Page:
Precise, affordable microfluidics research devices

Researchers at Cranfield University are using Ultimaker 3D printers to develop some of the cheapest customizable microfluidics ever made that are delivering results which will impact fields such as medicine and space research.

 

“Before, we were making parts from machined metal or wood. Each one would take a couple of days and it was hugely more expensive. Now, our Ultimaker 2+ is even outperforming more expensive specialist microfluidics production machines.”

Matthew Partridge, Research Fellow, Cranfield University

Cranfield University – Introduction

Microfluidics are a branch of technology which focus on the manipulation of very small samples of liquids, often about the size of a drop of water. You’ll find it used in medical diagnostics, DNA chips and even research in outer space – anywhere that it’s only possible or easier to use tiny samples. At the Centre for Engineering Photonics at Cranfield University in the UK, Matthew’s team of researchers is working on developing optical sensors for these uses. But producing microfluidics devices from scratch can be expensive, so the team started experimenting with using 3D printing back in 2014. Since then they have published their research showing how they used an Ultimaker 2+ 3D printer and materials to create viable microfluidics devices, reducing their production costs and discovering lots of other benefits of having a 3D printer in the lab.

 

Challenge

Before using an Ultimaker 3D printer, the Cranfield University team relied on a full-time technician to make the unique devices needed for experiments. Matthew notes, “Materials costs dropped massively after moving to FDM. Before we were making things out of steel, aluminium, PTFE, plus the cost of the technician time.”

 Solution

The first step to creating the microfluidics devices is using 3D design software. A student will do a rough design first and print it to validate the overall idea. Then they produce iterations to check each property of the device which will be needed in testing, making changes and printing a new iteration each time. The team use a 0.4 mm nozzle on the Ultimaker 2+ to achieve features down to approximately 20 microns

Results

Reduced production costs not only save budget, but as the price of further iterations is now so low, there is no longer a barrier to achieving the absolute perfect design. This means that at a lower cost, the lab is achieving better results than ever. Their Ultimaker 2+ is running nearly non-stop 24 hours a day and it’s even outperforming a specialist 3D printer for microfluidics devices, achieving smaller channels in the Ultimaker printed devices. The team has also benefited from having a convenient tool to print anything else they need at short notice, like a laser mount or a visualization aid for any project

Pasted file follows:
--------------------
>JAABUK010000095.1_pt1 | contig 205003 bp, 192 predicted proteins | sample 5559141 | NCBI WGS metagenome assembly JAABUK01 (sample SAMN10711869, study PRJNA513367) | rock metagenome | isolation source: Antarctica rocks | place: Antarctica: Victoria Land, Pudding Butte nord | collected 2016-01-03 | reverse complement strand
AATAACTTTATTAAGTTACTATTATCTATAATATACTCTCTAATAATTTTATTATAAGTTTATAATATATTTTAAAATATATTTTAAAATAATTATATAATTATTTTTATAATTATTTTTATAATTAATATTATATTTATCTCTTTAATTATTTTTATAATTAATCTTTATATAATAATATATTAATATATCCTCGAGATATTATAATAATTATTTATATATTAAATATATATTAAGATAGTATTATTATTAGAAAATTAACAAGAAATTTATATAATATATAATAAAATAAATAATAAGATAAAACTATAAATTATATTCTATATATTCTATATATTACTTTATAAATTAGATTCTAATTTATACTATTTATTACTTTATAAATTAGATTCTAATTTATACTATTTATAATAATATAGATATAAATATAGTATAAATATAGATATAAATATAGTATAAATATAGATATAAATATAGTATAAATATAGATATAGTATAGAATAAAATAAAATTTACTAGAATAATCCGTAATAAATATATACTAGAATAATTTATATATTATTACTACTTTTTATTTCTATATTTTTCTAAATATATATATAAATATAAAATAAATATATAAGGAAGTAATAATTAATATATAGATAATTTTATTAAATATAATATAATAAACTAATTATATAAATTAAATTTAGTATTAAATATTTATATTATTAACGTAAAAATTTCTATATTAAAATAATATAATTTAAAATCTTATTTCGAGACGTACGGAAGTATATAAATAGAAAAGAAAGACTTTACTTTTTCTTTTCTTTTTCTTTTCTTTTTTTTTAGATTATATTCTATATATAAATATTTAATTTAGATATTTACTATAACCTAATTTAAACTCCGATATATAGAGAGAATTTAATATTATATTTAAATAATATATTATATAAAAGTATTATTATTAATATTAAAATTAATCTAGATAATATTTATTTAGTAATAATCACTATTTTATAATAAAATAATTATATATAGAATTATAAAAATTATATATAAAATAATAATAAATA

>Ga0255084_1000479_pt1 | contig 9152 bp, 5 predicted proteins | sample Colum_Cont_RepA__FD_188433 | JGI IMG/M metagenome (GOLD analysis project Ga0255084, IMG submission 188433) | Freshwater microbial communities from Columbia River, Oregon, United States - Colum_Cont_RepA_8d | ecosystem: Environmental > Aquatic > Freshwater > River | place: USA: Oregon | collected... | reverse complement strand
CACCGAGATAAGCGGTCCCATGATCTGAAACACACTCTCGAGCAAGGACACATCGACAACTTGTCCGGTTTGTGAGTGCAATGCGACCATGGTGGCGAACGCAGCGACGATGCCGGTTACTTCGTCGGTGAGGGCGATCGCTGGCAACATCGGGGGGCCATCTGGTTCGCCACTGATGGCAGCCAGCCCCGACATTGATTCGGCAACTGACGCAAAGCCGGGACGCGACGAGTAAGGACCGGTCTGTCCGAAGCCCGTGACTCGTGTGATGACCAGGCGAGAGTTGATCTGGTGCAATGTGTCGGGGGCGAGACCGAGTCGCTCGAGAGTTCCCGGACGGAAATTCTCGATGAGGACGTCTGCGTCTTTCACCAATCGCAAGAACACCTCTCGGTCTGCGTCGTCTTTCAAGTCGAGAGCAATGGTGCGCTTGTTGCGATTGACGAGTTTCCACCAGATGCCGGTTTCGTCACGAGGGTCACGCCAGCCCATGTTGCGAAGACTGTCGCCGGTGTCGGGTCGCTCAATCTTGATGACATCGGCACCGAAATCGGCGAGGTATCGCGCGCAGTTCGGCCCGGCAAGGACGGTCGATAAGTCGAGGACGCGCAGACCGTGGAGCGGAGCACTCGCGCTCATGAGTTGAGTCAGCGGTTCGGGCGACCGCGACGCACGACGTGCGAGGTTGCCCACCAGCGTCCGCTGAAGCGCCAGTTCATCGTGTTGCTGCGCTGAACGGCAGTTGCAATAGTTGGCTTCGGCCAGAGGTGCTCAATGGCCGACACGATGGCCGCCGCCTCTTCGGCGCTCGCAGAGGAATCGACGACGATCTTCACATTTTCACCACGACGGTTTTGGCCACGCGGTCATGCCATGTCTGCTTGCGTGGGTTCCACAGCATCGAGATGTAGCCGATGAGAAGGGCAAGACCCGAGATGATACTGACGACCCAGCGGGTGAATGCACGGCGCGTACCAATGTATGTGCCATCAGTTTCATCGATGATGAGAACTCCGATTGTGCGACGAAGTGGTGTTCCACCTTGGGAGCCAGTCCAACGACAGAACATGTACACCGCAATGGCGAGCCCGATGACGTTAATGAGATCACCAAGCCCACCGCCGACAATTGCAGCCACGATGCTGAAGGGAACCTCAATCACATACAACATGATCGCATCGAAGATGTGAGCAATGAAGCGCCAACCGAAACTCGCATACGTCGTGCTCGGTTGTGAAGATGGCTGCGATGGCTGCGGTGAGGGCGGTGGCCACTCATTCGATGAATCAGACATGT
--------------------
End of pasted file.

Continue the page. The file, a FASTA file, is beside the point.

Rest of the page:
Precise, affordable microfluidics research devices

Researchers at Cranfield University are using Ultimaker 3D printers to develop some of the cheapest customizable microfluidics ever made that are delivering results which will impact fields such as medicine and space research.

 

“Before, we were making parts from machined metal or wood. Each one would take a couple of days and it was hugely more expensive. Now, our Ultimaker 2+ is even outperforming more expensive specialist microfluidics production machines.”

Matthew Partridge, Research Fellow, Cranfield University

Cranfield University – Introduction

Microfluidics are a branch of technology which focus on the manipulation of very small samples of liquids, often about the size of a drop of water. You’ll find it used in medical diagnostics, DNA chips and even research in outer space – anywhere that it’s only possible or easier to use tiny samples. At the Centre for Engineering Photonics at Cranfield University in the UK, Matthew’s team of researchers is working on developing optical sensors for these uses. But producing microfluidics devices from scratch can be expensive, so the team started experimenting with using 3D printing back in 2014. Since then they have published their research showing how they used an Ultimaker 2+ 3D printer and materials to create viable microfluidics devices, reducing their production costs and discovering lots of other benefits of having a 3D printer in the lab.

 

Challenge

Before using an Ultimaker 3D printer, the Cranfield University team relied on a full-time technician to make the unique devices needed for experiments. Matthew notes, “Materials costs dropped massively after moving to FDM. Before we were making things out of steel, aluminium, PTFE, plus the cost of the technician time.”

 Solution

The first step to creating the microfluidics devices is using 3D design software. A student will do a rough design first and print it to validate the overall idea. Then they produce iterations to check each property of the device which will be needed in testing, making changes and printing a new iteration each time. The team use a 0.4 mm nozzle on the Ultimaker 2+ to achieve features down to approximately 20 microns

Results

Reduced production costs not only save budget, but as the price of further iterations is now so low, there is no longer a barrier to achieving the absolute perfect design. This means that at a lower cost, the lab is achieving better results than ever. Their Ultimaker 2+ is running nearly non-stop 24 hours a day and it’s even outperforming a specialist 3D printer for microfluidics devices, achieving smaller channels in the Ultimaker printed devices. The team has also benefited from having a convenient tool to print anything else they need at short notice, like a laser mount or a visualization aid for any project

 

 

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